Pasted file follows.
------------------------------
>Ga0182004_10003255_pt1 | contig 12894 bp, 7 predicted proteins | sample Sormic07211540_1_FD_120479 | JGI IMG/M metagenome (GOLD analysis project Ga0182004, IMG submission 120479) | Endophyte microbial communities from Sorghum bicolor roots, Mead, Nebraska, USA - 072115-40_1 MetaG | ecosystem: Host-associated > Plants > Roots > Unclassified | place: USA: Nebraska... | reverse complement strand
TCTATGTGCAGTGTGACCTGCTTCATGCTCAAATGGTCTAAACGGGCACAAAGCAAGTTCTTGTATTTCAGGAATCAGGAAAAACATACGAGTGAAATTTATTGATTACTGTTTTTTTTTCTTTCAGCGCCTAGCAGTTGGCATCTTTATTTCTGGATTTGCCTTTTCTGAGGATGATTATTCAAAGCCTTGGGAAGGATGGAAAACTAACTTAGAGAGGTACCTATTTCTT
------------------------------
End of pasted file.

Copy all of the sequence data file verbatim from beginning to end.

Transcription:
>Ga0182004_10003255_pt1 | contig 12894 bp, 7 predicted proteins | sample Sormic07211540_1_FD_120479 | JGI IMG/M metagenome (GOLD analysis project Ga0182004, IMG submission 120479) | Endophyte microbial communities from Sorghum bicolor roots, Mead, Nebraska, USA - 072115-40_1 MetaG | ecosystem: Host-associated > Plants > Roots > Unclassified | place: USA: Nebraska... | reverse complement strand
TCTATGTGCAGTGTGACCTGCTTCATGCTCAAATGGTCTAAACGGGCACAAAGCAAGTTCTTGTATTTCAGGAATCAGGAAAAACATACGAGTGAAATTTATTGATTACTGTTTTTTTTTCTTTCAGCGCCTAGCAGTTGGCATCTTTATTTCTGGATTTGCCTTTTCTGAGGATGATTATTCAAAGCCTTGGGAAGGATGGAAAACTAACTTAGAGAGGTACCTATTTCTT